</Event>

Pretty strange. We switched back to the self-singned certificate, did an iisreset and everyting was fine again.So it was pretty obvious that the error was related to the certificate, or to be more clear, to the certificate template.

A short research confirmed this. The template was a modified v3 web server template from an Enterprise CA running Windows Server 2008 R2.

With Windows Server 2008, Microsoft introduced a new cryptographic API called Cryptography Next Generation (CNG), which separates cryptographic providers (algorithm implementation) from key storage providers (create, delete, export, import, open and store keys). The older CryptoAPI does not differ between this and implements cryptographic algorithms and key storage.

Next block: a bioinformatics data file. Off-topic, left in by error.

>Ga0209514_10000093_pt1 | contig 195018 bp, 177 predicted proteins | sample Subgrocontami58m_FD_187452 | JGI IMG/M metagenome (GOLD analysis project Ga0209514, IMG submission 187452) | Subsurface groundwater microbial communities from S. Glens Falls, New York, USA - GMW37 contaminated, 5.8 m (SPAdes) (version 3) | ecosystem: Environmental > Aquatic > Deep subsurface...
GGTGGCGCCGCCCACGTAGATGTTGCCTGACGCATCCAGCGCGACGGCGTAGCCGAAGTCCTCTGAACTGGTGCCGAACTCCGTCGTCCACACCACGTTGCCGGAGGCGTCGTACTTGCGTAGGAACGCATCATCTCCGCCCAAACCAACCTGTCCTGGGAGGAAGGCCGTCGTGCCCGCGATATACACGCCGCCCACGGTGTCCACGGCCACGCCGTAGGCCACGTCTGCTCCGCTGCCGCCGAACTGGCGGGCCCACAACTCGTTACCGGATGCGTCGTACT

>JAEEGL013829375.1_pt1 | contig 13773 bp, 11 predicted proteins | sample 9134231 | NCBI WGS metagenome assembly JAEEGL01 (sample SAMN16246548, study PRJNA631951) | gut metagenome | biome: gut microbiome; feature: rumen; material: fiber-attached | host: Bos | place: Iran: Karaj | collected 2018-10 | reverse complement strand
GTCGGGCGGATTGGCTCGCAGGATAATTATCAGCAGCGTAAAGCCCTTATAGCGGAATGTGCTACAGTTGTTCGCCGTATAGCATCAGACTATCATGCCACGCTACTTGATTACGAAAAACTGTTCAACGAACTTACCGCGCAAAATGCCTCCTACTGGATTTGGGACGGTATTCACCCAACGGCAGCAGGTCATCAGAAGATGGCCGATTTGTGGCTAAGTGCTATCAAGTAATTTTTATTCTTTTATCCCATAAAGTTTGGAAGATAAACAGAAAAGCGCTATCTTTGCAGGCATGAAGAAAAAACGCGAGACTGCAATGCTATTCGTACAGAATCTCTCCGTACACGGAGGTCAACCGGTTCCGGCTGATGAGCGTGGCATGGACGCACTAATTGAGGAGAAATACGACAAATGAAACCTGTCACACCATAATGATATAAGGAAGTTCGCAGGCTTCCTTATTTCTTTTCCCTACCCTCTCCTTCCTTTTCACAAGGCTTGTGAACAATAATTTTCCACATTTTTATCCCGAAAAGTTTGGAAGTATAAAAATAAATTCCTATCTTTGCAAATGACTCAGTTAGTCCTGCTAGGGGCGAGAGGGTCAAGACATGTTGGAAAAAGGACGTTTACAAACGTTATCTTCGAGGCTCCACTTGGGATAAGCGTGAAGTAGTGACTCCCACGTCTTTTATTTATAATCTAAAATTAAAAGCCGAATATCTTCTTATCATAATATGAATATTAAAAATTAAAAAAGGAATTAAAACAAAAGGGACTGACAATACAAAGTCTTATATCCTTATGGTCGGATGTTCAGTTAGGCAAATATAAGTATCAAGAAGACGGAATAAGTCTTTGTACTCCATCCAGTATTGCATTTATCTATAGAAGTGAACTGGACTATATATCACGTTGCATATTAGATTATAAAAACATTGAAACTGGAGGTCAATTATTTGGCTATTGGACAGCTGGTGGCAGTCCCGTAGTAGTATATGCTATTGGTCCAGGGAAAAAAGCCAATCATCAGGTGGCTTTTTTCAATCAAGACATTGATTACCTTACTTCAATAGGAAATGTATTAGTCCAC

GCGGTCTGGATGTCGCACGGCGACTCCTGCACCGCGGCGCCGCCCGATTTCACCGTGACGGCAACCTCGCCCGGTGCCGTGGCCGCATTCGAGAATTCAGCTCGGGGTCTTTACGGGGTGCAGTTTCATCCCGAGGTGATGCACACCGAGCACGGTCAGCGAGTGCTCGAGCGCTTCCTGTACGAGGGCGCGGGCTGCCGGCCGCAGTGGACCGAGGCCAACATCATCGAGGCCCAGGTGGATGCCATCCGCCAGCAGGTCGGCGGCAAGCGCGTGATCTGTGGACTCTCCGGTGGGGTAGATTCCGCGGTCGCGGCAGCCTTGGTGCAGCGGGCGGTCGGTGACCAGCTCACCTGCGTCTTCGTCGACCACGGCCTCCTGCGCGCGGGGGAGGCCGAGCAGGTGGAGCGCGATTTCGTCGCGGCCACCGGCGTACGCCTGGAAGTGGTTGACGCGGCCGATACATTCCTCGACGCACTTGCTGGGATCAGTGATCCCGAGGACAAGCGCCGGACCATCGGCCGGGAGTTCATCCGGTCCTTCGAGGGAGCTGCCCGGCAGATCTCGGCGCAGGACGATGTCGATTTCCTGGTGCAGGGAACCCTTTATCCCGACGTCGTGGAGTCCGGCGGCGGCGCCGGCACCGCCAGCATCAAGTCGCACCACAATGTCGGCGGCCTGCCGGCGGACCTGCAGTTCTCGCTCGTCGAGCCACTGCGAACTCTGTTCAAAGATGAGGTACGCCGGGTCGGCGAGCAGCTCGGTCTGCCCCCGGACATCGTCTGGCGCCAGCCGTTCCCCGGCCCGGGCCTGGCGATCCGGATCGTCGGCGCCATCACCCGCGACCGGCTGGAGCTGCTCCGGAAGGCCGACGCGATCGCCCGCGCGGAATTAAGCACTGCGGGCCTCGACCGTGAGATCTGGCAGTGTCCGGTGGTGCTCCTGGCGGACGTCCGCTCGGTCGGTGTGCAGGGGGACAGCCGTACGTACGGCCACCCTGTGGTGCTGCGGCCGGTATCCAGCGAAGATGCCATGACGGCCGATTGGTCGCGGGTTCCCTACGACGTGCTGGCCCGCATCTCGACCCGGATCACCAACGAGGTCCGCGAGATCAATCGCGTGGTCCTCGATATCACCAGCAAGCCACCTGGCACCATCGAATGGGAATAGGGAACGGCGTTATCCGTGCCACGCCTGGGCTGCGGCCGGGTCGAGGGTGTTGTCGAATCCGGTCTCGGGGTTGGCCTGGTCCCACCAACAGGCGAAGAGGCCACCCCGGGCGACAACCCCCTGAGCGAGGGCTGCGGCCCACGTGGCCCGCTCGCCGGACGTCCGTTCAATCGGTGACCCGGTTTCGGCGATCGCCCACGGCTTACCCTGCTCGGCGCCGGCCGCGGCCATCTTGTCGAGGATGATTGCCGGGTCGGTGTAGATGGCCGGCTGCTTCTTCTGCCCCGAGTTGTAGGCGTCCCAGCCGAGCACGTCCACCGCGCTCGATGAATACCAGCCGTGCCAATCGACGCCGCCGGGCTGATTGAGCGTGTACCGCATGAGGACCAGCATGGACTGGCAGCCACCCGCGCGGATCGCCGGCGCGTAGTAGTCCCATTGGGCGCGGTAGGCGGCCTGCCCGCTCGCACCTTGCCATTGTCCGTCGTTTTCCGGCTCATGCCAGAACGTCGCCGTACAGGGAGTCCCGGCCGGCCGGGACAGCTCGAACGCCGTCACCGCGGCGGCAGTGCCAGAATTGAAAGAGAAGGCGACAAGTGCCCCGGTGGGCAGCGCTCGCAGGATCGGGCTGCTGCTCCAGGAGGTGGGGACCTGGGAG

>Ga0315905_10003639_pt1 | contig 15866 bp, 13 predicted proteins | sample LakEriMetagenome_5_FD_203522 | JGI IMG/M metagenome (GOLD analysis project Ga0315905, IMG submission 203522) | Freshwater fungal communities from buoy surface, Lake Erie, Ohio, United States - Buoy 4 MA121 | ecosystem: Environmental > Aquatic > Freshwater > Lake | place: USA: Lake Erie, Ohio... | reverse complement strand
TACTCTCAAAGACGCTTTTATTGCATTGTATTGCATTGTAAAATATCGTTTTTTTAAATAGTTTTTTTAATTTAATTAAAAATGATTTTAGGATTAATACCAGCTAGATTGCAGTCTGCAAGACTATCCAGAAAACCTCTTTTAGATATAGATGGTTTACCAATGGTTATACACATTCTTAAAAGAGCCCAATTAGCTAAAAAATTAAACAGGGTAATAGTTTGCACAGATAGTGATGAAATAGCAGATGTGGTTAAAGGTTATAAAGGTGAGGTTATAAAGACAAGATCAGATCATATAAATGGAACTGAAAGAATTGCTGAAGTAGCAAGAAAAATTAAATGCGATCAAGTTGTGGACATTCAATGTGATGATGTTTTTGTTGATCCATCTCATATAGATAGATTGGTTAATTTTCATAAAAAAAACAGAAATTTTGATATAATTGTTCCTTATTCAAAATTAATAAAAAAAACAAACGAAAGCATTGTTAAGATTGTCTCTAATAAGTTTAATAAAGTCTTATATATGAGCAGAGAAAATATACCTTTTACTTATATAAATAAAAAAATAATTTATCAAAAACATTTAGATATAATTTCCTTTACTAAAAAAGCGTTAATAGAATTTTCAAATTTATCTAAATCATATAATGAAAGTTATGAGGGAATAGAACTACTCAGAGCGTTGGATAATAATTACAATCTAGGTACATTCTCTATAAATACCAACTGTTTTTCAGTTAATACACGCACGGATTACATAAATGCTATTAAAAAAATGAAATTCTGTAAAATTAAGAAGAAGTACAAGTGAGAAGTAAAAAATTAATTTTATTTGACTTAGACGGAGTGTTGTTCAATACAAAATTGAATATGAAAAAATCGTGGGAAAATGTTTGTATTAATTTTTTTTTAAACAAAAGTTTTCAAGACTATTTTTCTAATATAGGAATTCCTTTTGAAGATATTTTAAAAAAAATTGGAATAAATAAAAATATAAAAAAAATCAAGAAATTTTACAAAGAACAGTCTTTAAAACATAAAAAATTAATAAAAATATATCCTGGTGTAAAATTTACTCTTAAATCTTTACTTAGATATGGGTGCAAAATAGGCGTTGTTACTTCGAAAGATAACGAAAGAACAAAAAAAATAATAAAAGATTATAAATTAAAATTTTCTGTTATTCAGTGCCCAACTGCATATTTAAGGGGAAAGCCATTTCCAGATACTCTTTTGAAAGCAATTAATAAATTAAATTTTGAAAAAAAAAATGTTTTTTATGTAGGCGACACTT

The modified template used CNG instead of CryptoAPI. We noticed this when we checked the certificate with certutil -store my <thumbprint>.

If the listed provider for the certificate is Microsoft Software Key Storage Provider, then you will have to re-import the certificate. If Microsoft RSA SChannel Cryptographic Provider is used, everything is fine.

You have to remove the certificate, then re-import it using

certutil -csp "Microsoft RSA SChannel Cryptographic Provider" -importpfx <CertificateFilename>

You need a PKCS#12 file (PFX) and the password. Re-import it and then you can use the certificate for Exchange. Bind services to it and restart the IIS.

Moving a small on-prem environment to Azure/ O365 – Part 1

This posting is ~2 years years old. You should keep this in mind. IT is a short living business. This information might be outdated.